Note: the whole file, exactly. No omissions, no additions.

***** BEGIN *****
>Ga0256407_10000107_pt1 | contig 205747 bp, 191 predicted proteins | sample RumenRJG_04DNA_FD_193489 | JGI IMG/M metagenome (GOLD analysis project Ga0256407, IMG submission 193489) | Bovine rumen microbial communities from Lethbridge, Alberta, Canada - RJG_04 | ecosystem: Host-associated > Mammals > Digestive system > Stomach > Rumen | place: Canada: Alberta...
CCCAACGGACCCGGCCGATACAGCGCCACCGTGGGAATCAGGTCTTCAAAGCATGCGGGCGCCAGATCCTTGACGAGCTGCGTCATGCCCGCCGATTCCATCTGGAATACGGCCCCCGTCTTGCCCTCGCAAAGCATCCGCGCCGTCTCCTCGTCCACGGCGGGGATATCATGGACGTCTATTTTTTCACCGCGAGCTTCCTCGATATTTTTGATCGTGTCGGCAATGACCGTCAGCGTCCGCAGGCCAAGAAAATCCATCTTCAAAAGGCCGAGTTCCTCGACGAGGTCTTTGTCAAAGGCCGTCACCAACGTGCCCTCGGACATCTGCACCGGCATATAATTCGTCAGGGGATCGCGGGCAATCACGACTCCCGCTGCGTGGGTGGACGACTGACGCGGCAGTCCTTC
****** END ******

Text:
>Ga0256407_10000107_pt1 | contig 205747 bp, 191 predicted proteins | sample RumenRJG_04DNA_FD_193489 | JGI IMG/M metagenome (GOLD analysis project Ga0256407, IMG submission 193489) | Bovine rumen microbial communities from Lethbridge, Alberta, Canada - RJG_04 | ecosystem: Host-associated > Mammals > Digestive system > Stomach > Rumen | place: Canada: Alberta...
CCCAACGGACCCGGCCGATACAGCGCCACCGTGGGAATCAGGTCTTCAAAGCATGCGGGCGCCAGATCCTTGACGAGCTGCGTCATGCCCGCCGATTCCATCTGGAATACGGCCCCCGTCTTGCCCTCGCAAAGCATCCGCGCCGTCTCCTCGTCCACGGCGGGGATATCATGGACGTCTATTTTTTCACCGCGAGCTTCCTCGATATTTTTGATCGTGTCGGCAATGACCGTCAGCGTCCGCAGGCCAAGAAAATCCATCTTCAAAAGGCCGAGTTCCTCGACGAGGTCTTTGTCAAAGGCCGTCACCAACGTGCCCTCGGACATCTGCACCGGCATATAATTCGTCAGGGGATCGCGGGCAATCACGACTCCCGCTGCGTGGGTGGACGACTGACGCGGCAGTCCTTC